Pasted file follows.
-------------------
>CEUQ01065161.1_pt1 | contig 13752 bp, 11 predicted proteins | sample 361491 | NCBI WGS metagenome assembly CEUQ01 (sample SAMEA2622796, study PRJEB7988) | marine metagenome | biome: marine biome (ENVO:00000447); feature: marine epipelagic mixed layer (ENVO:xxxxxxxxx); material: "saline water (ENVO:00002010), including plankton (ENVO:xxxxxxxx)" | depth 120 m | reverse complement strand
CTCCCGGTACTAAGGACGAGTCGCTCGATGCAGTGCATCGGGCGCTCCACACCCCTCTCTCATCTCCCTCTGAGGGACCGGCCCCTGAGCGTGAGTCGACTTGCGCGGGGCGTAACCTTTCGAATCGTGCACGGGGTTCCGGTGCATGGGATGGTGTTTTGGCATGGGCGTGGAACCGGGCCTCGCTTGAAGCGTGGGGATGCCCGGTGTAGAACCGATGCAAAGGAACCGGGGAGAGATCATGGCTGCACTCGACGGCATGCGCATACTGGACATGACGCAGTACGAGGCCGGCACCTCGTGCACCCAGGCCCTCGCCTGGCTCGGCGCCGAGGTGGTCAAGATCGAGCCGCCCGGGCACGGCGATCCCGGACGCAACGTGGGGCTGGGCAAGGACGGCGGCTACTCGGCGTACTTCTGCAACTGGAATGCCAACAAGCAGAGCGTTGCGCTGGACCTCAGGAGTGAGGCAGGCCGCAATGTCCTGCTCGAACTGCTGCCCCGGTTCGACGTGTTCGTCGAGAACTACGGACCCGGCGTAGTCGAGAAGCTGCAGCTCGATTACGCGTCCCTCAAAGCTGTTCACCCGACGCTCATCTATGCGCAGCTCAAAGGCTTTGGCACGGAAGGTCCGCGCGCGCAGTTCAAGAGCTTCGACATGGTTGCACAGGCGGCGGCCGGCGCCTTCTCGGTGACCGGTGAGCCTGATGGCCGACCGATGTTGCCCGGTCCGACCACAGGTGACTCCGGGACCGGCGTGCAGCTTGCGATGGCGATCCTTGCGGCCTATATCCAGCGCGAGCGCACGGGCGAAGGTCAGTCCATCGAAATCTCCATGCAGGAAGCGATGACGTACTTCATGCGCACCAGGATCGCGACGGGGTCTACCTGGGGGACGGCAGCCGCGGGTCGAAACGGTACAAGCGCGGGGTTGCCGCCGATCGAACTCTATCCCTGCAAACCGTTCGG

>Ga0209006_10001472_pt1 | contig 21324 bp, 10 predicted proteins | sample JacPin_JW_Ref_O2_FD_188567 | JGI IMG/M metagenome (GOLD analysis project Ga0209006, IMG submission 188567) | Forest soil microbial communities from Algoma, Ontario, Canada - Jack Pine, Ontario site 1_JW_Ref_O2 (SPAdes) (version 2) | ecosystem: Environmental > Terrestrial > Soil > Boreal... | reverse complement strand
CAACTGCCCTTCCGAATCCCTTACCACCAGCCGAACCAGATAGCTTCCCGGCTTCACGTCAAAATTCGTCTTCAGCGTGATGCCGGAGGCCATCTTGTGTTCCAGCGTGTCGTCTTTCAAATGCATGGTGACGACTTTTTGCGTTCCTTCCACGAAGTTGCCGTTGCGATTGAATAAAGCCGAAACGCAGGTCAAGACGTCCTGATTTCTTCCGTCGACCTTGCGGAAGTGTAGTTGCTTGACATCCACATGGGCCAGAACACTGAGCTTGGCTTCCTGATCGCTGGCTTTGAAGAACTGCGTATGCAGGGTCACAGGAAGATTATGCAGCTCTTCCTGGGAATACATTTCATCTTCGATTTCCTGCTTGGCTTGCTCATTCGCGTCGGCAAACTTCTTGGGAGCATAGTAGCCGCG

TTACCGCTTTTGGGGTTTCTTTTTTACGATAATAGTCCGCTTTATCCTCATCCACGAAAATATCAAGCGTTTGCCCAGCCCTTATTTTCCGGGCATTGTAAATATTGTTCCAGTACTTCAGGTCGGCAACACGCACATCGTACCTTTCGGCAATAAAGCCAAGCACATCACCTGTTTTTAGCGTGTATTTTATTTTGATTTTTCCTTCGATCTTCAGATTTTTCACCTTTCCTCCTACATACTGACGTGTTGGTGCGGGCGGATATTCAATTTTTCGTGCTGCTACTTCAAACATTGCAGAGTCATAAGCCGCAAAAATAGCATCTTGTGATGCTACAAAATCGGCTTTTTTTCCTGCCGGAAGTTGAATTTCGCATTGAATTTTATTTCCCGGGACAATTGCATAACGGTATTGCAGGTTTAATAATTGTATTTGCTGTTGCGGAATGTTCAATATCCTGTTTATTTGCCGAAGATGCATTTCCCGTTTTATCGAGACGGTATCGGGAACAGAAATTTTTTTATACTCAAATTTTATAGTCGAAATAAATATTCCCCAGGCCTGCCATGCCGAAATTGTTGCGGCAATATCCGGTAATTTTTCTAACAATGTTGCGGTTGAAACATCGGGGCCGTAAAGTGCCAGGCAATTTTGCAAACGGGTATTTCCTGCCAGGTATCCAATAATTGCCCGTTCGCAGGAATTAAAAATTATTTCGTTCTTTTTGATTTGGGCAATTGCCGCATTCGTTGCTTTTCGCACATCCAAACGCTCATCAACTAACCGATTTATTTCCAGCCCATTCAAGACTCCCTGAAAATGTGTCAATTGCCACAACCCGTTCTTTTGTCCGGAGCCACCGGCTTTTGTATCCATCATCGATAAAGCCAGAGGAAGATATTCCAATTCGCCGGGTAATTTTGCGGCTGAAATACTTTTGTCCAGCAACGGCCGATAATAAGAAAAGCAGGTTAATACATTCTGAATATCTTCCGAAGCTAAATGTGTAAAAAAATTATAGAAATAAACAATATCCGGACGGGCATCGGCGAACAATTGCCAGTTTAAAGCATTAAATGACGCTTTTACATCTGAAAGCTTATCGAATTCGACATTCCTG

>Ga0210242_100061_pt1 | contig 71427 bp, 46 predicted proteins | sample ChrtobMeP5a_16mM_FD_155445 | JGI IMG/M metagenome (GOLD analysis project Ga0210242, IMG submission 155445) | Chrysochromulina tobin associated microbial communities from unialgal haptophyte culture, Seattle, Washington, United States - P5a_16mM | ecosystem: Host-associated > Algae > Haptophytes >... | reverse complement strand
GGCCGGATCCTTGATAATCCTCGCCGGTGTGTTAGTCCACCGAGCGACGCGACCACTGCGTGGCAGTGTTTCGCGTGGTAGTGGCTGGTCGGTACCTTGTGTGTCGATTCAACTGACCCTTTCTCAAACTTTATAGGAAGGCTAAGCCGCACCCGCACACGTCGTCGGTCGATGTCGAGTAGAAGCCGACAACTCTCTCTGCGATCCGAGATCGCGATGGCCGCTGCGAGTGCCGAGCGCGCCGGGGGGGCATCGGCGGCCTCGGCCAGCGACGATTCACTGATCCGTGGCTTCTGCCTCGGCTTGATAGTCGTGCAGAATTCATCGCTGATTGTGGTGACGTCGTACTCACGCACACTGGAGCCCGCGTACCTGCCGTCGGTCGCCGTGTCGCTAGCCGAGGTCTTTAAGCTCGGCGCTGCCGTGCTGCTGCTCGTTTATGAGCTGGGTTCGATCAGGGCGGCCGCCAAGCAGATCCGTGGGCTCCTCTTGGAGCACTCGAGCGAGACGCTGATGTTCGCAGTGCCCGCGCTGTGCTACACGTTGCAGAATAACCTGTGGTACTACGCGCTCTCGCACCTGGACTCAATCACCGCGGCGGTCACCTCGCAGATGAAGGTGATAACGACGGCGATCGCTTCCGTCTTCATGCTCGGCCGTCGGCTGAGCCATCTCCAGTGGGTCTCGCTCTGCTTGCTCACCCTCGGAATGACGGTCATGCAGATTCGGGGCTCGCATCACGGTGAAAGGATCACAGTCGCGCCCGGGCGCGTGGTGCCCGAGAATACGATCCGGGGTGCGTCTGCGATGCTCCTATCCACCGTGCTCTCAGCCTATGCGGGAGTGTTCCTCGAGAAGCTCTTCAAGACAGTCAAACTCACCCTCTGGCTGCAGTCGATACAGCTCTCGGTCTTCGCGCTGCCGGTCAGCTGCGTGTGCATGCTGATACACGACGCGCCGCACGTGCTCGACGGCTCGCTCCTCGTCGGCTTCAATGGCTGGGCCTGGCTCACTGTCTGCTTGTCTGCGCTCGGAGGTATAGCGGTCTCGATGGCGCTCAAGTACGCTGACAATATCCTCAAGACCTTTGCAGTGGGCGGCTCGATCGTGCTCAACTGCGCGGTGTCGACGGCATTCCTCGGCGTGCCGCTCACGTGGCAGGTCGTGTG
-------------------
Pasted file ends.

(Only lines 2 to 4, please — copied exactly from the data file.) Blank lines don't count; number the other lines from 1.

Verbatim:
CTCCCGGTACTAAGGACGAGTCGCTCGATGCAGTGCATCGGGCGCTCCACACCCCTCTCTCATCTCCCTCTGAGGGACCGGCCCCTGAGCGTGAGTCGACTTGCGCGGGGCGTAACCTTTCGAATCGTGCACGGGGTTCCGGTGCATGGGATGGTGTTTTGGCATGGGCGTGGAACCGGGCCTCGCTTGAAGCGTGGGGATGCCCGGTGTAGAACCGATGCAAAGGAACCGGGGAGAGATCATGGCTGCACTCGACGGCATGCGCATACTGGACATGACGCAGTACGAGGCCGGCACCTCGTGCACCCAGGCCCTCGCCTGGCTCGGCGCCGAGGTGGTCAAGATCGAGCCGCCCGGGCACGGCGATCCCGGACGCAACGTGGGGCTGGGCAAGGACGGCGGCTACTCGGCGTACTTCTGCAACTGGAATGCCAACAAGCAGAGCGTTGCGCTGGACCTCAGGAGTGAGGCAGGCCGCAATGTCCTGCTCGAACTGCTGCCCCGGTTCGACGTGTTCGTCGAGAACTACGGACCCGGCGTAGTCGAGAAGCTGCAGCTCGATTACGCGTCCCTCAAAGCTGTTCACCCGACGCTCATCTATGCGCAGCTCAAAGGCTTTGGCACGGAAGGTCCGCGCGCGCAGTTCAAGAGCTTCGACATGGTTGCACAGGCGGCGGCCGGCGCCTTCTCGGTGACCGGTGAGCCTGATGGCCGACCGATGTTGCCCGGTCCGACCACAGGTGACTCCGGGACCGGCGTGCAGCTTGCGATGGCGATCCTTGCGGCCTATATCCAGCGCGAGCGCACGGGCGAAGGTCAGTCCATCGAAATCTCCATGCAGGAAGCGATGACGTACTTCATGCGCACCAGGATCGCGACGGGGTCTACCTGGGGGACGGCAGCCGCGGGTCGAAACGGTACAAGCGCGGGGTTGCCGCCGATCGAACTCTATCCCTGCAAACCGTTCGG

>Ga0209006_10001472_pt1 | contig 21324 bp, 10 predicted proteins | sample JacPin_JW_Ref_O2_FD_188567 | JGI IMG/M metagenome (GOLD analysis project Ga0209006, IMG submission 188567) | Forest soil microbial communities from Algoma, Ontario, Canada - Jack Pine, Ontario site 1_JW_Ref_O2 (SPAdes) (version 2) | ecosystem: Environmental > Terrestrial > Soil > Boreal... | reverse complement strand
CAACTGCCCTTCCGAATCCCTTACCACCAGCCGAACCAGATAGCTTCCCGGCTTCACGTCAAAATTCGTCTTCAGCGTGATGCCGGAGGCCATCTTGTGTTCCAGCGTGTCGTCTTTCAAATGCATGGTGACGACTTTTTGCGTTCCTTCCACGAAGTTGCCGTTGCGATTGAATAAAGCCGAAACGCAGGTCAAGACGTCCTGATTTCTTCCGTCGACCTTGCGGAAGTGTAGTTGCTTGACATCCACATGGGCCAGAACACTGAGCTTGGCTTCCTGATCGCTGGCTTTGAAGAACTGCGTATGCAGGGTCACAGGAAGATTATGCAGCTCTTCCTGGGAATACATTTCATCTTCGATTTCCTGCTTGGCTTGCTCATTCGCGTCGGCAAACTTCTTGGGAGCATAGTAGCCGCG